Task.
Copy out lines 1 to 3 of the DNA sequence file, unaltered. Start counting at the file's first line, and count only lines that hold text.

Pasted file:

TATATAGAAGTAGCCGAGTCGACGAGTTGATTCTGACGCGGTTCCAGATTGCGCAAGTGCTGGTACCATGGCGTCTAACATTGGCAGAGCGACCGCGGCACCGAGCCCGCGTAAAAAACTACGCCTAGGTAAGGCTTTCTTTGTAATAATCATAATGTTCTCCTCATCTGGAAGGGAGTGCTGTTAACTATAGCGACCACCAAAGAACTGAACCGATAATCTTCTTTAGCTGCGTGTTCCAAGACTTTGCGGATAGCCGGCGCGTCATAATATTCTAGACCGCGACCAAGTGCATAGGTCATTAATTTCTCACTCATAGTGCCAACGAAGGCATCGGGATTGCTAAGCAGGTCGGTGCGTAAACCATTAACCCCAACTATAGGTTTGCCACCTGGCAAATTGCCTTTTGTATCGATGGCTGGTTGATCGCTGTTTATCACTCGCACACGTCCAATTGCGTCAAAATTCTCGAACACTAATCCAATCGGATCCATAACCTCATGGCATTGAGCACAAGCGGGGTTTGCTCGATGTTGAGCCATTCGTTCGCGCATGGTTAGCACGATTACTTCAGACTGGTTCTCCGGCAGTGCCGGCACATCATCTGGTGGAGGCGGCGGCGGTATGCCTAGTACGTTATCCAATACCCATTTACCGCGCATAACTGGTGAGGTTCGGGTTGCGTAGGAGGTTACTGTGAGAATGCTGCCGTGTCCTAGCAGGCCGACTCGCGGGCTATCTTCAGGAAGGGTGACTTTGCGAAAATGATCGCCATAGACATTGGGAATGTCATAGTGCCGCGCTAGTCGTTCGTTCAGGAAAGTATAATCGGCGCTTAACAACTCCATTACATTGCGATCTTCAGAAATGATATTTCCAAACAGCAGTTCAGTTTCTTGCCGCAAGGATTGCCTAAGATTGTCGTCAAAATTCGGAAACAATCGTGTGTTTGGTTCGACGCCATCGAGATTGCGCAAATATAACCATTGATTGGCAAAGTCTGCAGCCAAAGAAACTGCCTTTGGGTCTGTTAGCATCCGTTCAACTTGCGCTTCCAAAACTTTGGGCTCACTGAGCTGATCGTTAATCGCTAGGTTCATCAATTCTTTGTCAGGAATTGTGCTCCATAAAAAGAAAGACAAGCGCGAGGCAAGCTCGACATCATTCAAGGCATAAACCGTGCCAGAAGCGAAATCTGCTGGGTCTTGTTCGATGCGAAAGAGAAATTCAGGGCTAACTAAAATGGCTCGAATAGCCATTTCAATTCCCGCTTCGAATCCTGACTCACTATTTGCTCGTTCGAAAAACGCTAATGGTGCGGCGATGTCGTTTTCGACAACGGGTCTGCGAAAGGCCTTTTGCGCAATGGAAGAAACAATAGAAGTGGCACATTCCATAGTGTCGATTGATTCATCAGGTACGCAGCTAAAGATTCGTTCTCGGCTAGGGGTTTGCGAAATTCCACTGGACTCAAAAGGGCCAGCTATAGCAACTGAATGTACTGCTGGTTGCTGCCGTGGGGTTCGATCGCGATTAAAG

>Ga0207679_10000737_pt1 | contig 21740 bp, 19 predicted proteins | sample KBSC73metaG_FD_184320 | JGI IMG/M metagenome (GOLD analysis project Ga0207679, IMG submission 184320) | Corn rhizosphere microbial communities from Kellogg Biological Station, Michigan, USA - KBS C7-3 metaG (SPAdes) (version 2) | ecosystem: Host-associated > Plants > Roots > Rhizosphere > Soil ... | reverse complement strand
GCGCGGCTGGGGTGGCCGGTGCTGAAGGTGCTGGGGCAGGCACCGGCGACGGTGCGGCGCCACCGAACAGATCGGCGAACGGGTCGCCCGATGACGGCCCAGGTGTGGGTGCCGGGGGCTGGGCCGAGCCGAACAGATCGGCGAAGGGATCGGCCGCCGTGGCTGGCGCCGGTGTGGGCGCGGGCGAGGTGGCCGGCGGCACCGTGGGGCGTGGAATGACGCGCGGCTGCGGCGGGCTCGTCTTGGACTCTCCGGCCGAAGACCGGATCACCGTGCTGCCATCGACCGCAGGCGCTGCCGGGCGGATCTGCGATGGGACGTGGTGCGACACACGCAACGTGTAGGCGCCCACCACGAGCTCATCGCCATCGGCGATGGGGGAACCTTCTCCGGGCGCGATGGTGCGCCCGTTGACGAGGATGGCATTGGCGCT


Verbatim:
TATATAGAAGTAGCCGAGTCGACGAGTTGATTCTGACGCGGTTCCAGATTGCGCAAGTGCTGGTACCATGGCGTCTAACATTGGCAGAGCGACCGCGGCACCGAGCCCGCGTAAAAAACTACGCCTAGGTAAGGCTTTCTTTGTAATAATCATAATGTTCTCCTCATCTGGAAGGGAGTGCTGTTAACTATAGCGACCACCAAAGAACTGAACCGATAATCTTCTTTAGCTGCGTGTTCCAAGACTTTGCGGATAGCCGGCGCGTCATAATATTCTAGACCGCGACCAAGTGCATAGGTCATTAATTTCTCACTCATAGTGCCAACGAAGGCATCGGGATTGCTAAGCAGGTCGGTGCGTAAACCATTAACCCCAACTATAGGTTTGCCACCTGGCAAATTGCCTTTTGTATCGATGGCTGGTTGATCGCTGTTTATCACTCGCACACGTCCAATTGCGTCAAAATTCTCGAACACTAATCCAATCGGATCCATAACCTCATGGCATTGAGCACAAGCGGGGTTTGCTCGATGTTGAGCCATTCGTTCGCGCATGGTTAGCACGATTACTTCAGACTGGTTCTCCGGCAGTGCCGGCACATCATCTGGTGGAGGCGGCGGCGGTATGCCTAGTACGTTATCCAATACCCATTTACCGCGCATAACTGGTGAGGTTCGGGTTGCGTAGGAGGTTACTGTGAGAATGCTGCCGTGTCCTAGCAGGCCGACTCGCGGGCTATCTTCAGGAAGGGTGACTTTGCGAAAATGATCGCCATAGACATTGGGAATGTCATAGTGCCGCGCTAGTCGTTCGTTCAGGAAAGTATAATCGGCGCTTAACAACTCCATTACATTGCGATCTTCAGAAATGATATTTCCAAACAGCAGTTCAGTTTCTTGCCGCAAGGATTGCCTAAGATTGTCGTCAAAATTCGGAAACAATCGTGTGTTTGGTTCGACGCCATCGAGATTGCGCAAATATAACCATTGATTGGCAAAGTCTGCAGCCAAAGAAACTGCCTTTGGGTCTGTTAGCATCCGTTCAACTTGCGCTTCCAAAACTTTGGGCTCACTGAGCTGATCGTTAATCGCTAGGTTCATCAATTCTTTGTCAGGAATTGTGCTCCATAAAAAGAAAGACAAGCGCGAGGCAAGCTCGACATCATTCAAGGCATAAACCGTGCCAGAAGCGAAATCTGCTGGGTCTTGTTCGATGCGAAAGAGAAATTCAGGGCTAACTAAAATGGCTCGAATAGCCATTTCAATTCCCGCTTCGAATCCTGACTCACTATTTGCTCGTTCGAAAAACGCTAATGGTGCGGCGATGTCGTTTTCGACAACGGGTCTGCGAAAGGCCTTTTGCGCAATGGAAGAAACAATAGAAGTGGCACATTCCATAGTGTCGATTGATTCATCAGGTACGCAGCTAAAGATTCGTTCTCGGCTAGGGGTTTGCGAAATTCCACTGGACTCAAAAGGGCCAGCTATAGCAACTGAATGTACTGCTGGTTGCTGCCGTGGGGTTCGATCGCGATTAAAG

>Ga0207679_10000737_pt1 | contig 21740 bp, 19 predicted proteins | sample KBSC73metaG_FD_184320 | JGI IMG/M metagenome (GOLD analysis project Ga0207679, IMG submission 184320) | Corn rhizosphere microbial communities from Kellogg Biological Station, Michigan, USA - KBS C7-3 metaG (SPAdes) (version 2) | ecosystem: Host-associated > Plants > Roots > Rhizosphere > Soil ... | reverse complement strand
GCGCGGCTGGGGTGGCCGGTGCTGAAGGTGCTGGGGCAGGCACCGGCGACGGTGCGGCGCCACCGAACAGATCGGCGAACGGGTCGCCCGATGACGGCCCAGGTGTGGGTGCCGGGGGCTGGGCCGAGCCGAACAGATCGGCGAAGGGATCGGCCGCCGTGGCTGGCGCCGGTGTGGGCGCGGGCGAGGTGGCCGGCGGCACCGTGGGGCGTGGAATGACGCGCGGCTGCGGCGGGCTCGTCTTGGACTCTCCGGCCGAAGACCGGATCACCGTGCTGCCATCGACCGCAGGCGCTGCCGGGCGGATCTGCGATGGGACGTGGTGCGACACACGCAACGTGTAGGCGCCCACCACGAGCTCATCGCCATCGGCGATGGGGGAACCTTCTCCGGGCGCGATGGTGCGCCCGTTGACGAGGATGGCATTGGCGCT